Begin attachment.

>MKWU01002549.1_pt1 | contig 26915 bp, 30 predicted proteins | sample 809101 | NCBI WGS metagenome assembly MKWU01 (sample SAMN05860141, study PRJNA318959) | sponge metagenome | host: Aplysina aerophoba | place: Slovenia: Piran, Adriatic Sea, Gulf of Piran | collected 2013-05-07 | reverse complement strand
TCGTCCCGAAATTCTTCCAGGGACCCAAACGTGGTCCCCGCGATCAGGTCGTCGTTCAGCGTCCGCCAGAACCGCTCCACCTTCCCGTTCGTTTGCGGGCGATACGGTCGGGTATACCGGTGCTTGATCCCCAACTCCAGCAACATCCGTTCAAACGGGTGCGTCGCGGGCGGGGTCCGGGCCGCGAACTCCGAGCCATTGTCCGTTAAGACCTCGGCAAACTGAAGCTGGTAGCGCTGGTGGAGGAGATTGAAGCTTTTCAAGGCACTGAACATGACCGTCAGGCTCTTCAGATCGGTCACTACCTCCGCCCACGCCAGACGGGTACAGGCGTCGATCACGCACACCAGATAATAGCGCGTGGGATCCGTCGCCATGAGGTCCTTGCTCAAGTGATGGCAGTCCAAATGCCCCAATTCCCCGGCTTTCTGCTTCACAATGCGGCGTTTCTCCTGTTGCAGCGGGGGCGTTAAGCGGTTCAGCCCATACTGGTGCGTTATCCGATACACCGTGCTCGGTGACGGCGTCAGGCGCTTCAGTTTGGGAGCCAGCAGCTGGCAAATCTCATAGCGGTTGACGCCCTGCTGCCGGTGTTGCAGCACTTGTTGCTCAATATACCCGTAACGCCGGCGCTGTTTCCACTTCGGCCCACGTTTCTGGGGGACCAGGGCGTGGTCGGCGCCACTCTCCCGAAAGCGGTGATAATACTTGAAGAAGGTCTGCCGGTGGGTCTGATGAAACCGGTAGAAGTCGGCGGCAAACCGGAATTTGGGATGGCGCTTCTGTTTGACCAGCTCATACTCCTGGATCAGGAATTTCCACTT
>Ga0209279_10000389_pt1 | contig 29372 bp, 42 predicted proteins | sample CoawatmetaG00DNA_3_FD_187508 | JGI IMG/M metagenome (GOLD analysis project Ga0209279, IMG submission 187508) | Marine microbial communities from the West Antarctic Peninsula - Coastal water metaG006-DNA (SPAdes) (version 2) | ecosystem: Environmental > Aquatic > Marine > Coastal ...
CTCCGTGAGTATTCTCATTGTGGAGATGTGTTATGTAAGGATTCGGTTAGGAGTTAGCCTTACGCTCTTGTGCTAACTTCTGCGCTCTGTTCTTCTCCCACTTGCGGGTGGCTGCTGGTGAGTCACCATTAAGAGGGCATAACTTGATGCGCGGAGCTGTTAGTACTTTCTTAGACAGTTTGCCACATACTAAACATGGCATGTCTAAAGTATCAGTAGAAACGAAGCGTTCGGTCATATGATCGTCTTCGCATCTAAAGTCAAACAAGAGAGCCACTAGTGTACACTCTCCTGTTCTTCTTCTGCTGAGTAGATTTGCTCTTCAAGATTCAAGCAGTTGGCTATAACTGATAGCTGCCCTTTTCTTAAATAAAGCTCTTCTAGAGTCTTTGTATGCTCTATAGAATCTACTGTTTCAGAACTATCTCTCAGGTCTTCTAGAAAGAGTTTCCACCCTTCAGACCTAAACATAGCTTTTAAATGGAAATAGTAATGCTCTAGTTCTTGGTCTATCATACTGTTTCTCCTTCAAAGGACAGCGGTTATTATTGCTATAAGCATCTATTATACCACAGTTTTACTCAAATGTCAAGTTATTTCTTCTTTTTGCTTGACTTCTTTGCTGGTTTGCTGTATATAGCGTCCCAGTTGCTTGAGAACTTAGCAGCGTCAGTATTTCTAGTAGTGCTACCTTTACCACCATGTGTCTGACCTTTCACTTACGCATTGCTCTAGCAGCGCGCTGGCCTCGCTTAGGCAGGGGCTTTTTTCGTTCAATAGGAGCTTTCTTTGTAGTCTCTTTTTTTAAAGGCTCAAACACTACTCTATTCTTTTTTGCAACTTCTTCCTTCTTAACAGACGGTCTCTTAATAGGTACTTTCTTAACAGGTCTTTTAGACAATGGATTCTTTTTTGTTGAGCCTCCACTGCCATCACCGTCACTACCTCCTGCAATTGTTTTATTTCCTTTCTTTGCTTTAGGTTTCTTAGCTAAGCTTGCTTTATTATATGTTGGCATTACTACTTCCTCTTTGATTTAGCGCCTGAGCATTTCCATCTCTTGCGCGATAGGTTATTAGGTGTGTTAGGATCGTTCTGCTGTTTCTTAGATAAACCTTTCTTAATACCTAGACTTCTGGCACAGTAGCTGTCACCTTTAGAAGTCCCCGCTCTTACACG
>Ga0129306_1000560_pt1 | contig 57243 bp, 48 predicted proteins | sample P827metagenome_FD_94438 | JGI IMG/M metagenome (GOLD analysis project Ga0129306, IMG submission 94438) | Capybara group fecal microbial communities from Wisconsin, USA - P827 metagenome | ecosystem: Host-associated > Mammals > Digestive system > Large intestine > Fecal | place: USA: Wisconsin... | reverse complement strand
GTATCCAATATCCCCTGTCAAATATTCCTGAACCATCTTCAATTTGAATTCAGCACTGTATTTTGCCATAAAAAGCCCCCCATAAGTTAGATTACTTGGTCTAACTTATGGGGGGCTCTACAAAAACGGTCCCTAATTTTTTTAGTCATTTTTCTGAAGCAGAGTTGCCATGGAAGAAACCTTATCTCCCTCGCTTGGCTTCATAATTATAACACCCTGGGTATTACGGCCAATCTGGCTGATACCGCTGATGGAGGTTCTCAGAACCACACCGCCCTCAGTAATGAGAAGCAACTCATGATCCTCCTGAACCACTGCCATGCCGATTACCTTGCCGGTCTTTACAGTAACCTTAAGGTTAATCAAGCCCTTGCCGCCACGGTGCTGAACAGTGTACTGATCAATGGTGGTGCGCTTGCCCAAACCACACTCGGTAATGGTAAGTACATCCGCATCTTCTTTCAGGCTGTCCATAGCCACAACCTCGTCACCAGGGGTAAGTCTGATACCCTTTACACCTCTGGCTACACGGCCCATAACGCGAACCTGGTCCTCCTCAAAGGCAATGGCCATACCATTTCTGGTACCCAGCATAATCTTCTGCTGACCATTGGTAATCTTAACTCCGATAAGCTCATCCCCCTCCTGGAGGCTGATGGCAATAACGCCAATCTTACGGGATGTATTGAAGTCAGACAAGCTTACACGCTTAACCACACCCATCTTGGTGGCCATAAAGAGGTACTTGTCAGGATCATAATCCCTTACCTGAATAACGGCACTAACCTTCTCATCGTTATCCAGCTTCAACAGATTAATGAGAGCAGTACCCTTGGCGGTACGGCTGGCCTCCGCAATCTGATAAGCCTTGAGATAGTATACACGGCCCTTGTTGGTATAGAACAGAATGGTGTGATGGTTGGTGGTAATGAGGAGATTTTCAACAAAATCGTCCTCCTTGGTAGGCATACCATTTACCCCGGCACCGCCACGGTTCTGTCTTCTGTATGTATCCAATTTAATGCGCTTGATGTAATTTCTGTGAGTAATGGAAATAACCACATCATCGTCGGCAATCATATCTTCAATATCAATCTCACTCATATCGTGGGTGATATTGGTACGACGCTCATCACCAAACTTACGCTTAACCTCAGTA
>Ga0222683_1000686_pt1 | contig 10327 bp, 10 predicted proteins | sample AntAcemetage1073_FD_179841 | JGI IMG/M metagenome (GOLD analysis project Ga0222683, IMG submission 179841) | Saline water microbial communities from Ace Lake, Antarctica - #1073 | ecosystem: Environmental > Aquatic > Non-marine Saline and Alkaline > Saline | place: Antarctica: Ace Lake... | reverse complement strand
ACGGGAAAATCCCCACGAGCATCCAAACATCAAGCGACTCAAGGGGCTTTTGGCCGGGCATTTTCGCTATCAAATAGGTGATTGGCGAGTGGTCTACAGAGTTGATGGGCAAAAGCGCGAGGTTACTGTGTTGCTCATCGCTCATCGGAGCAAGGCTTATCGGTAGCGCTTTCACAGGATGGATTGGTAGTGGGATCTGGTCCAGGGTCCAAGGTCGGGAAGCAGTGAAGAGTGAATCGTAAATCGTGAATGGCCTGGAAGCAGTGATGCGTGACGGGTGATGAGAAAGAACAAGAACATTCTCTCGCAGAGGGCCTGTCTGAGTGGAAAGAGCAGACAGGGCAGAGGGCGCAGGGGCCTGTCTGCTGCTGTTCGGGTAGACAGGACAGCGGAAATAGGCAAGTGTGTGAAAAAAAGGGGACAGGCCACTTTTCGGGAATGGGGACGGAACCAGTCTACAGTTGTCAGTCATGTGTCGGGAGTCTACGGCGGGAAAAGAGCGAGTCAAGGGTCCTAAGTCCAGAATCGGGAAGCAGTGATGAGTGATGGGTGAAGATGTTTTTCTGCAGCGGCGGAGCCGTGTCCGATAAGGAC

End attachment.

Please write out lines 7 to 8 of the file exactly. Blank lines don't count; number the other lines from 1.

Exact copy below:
>Ga0222683_1000686_pt1 | contig 10327 bp, 10 predicted proteins | sample AntAcemetage1073_FD_179841 | JGI IMG/M metagenome (GOLD analysis project Ga0222683, IMG submission 179841) | Saline water microbial communities from Ace Lake, Antarctica - #1073 | ecosystem: Environmental > Aquatic > Non-marine Saline and Alkaline > Saline | place: Antarctica: Ace Lake... | reverse complement strand
ACGGGAAAATCCCCACGAGCATCCAAACATCAAGCGACTCAAGGGGCTTTTGGCCGGGCATTTTCGCTATCAAATAGGTGATTGGCGAGTGGTCTACAGAGTTGATGGGCAAAAGCGCGAGGTTACTGTGTTGCTCATCGCTCATCGGAGCAAGGCTTATCGGTAGCGCTTTCACAGGATGGATTGGTAGTGGGATCTGGTCCAGGGTCCAAGGTCGGGAAGCAGTGAAGAGTGAATCGTAAATCGTGAATGGCCTGGAAGCAGTGATGCGTGACGGGTGATGAGAAAGAACAAGAACATTCTCTCGCAGAGGGCCTGTCTGAGTGGAAAGAGCAGACAGGGCAGAGGGCGCAGGGGCCTGTCTGCTGCTGTTCGGGTAGACAGGACAGCGGAAATAGGCAAGTGTGTGAAAAAAAGGGGACAGGCCACTTTTCGGGAATGGGGACGGAACCAGTCTACAGTTGTCAGTCATGTGTCGGGAGTCTACGGCGGGAAAAGAGCGAGTCAAGGGTCCTAAGTCCAGAATCGGGAAGCAGTGATGAGTGATGGGTGAAGATGTTTTTCTGCAGCGGCGGAGCCGTGTCCGATAAGGAC